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Use of Large Animal and Nonhuman Primate Models for Cell Therapy and Tissue Engineering

  • Alice F. TarantalEmail author
  • Karina H. Nakayama
Chapter
Part of the Stem Cell Biology and Regenerative Medicine book series (STEMCELL)

Abstract

The intent of this chapter is to highlight the contributions of large animal models including pigs, sheep, goats, dogs, and nonhuman primates. These species are crucial for clinical translation of new cell and tissue engineering approaches for the treatment of human diseases. Choice of species, age, and model validation are necessary to ensure outcomes are predictive, and recapitulate human development, anatomy, physiology, and disease. The overriding objective is to select a model that can reliably assess the safety and efficacy of new therapies beyond the discovery phase and to obtain results that can be translated to clinical trials in children and adults.

Keywords

Spinal Cord Injury Nonhuman Primate Vascular Graft Large Animal Model PLGA Scaffold 
These keywords were added by machine and not by the authors. This process is experimental and the keywords may be updated as the learning algorithm improves.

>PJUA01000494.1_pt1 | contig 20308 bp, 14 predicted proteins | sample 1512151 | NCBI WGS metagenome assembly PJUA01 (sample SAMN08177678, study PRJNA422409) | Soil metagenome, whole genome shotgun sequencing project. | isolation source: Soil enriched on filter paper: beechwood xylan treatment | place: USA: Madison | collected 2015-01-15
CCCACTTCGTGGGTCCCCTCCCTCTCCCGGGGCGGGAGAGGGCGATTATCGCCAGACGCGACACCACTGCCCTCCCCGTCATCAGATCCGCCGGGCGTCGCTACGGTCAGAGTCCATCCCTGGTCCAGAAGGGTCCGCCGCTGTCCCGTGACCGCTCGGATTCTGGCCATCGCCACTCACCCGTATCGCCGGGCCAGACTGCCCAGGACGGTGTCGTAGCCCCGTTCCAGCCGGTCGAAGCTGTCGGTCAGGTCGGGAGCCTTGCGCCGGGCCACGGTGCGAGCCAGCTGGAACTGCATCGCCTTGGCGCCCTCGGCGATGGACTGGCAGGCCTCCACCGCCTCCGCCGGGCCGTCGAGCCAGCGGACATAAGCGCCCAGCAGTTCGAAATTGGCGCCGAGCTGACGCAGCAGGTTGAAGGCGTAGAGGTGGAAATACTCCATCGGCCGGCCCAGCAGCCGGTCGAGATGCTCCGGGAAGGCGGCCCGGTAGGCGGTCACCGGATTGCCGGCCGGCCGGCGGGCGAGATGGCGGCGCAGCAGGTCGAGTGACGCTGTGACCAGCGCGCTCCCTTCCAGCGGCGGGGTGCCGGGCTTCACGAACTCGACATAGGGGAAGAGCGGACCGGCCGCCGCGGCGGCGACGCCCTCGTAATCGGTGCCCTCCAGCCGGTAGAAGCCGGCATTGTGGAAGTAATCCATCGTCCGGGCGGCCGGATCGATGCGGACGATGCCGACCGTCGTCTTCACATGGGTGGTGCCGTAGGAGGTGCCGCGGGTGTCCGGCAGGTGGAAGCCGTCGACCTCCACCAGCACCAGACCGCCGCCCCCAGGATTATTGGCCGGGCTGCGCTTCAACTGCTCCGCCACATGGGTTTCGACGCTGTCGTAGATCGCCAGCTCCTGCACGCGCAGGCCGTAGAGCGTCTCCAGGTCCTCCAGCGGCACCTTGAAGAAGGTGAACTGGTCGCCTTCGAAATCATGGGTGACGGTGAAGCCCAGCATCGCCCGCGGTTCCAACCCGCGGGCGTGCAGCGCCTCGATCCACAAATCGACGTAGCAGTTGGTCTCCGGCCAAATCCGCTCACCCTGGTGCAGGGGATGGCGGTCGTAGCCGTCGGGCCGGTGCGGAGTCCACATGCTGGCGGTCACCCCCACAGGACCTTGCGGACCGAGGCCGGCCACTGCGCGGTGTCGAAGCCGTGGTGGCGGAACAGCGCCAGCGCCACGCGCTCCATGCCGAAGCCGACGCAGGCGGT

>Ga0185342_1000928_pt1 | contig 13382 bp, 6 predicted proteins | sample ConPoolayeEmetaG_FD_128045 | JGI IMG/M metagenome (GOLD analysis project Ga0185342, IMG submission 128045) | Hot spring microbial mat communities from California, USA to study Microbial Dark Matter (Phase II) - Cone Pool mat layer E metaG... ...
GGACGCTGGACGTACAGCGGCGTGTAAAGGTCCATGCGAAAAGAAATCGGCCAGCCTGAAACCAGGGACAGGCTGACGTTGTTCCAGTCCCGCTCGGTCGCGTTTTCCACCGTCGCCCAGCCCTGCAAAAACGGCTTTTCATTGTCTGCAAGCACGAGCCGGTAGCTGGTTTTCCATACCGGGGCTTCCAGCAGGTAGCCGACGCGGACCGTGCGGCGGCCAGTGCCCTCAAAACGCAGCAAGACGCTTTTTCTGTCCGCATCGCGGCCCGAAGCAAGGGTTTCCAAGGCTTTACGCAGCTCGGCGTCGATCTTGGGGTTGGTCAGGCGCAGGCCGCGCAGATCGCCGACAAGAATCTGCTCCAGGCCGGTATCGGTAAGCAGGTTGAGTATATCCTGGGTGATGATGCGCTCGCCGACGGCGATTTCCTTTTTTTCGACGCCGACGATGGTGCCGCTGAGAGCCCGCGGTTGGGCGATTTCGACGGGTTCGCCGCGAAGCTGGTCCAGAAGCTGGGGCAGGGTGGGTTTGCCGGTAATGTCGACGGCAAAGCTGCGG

Abbreviations

ACL

Anterior cruciate ligament

A-V

Arteriovenous

CT

Computed tomography

CTSA

Clinical and Translational Science Award

DOA

Deoxycholic acid

ECFC

Endothelial colony forming cell

ECM

Extracellular matrix

ESRD

End-stage renal disease

HA

Hydroxyapatite

MI

Myocardial infarction

MSC

Mesenchymal stem cells

NIH

National Institutes of Health

PAD

Peripheral arterial disease

PCL

Poly(ε-caprolactone)

PDGF

Platelet-derived growth factor

PGA

Polyglycolic acid

PLGA

Poly(lactide-co-glycolic acid)

PLLA

Poly-l-lactide acid

PTFE

Polytetrafluroethylene

RPE

Retinal pigmented epithelium

SIS

Small intestinal submucosa

TCP

Tricalcium phosphate

VEGF

Vascular endothelial growth factor

Notes

Acknowledgments

Dr. A.F. Tarantal is Staff Scientist and Unit Leader at the California National Primate Research Center (NIH RR00169), and directs the NHLBI Center for Fetal Monkey Gene Transfer for Heart, Lung, and Blood Diseases (NIH HL85794), and the Translational and Pilot Programs in the UC Davis Clinical and Translational Science Center (CTSC) (NIH RR024146). Ms. K.H. Nakayama is a predoctoral scholar in the UC Davis Stem Cell Training Program (CIRM T1-00006 and TG2-01163) and a former CTSC T32 trainee.

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Copyright information

© Springer Science+Business Media, LLC 2011

Authors and Affiliations

  1. 1.Departments of Pediatrics, Cell Biology and Human Anatomy, School of Medicine, UC Davis Clinical and Translational Science Center, California National Primate Research CenterUniversity of CaliforniaDavisUSA

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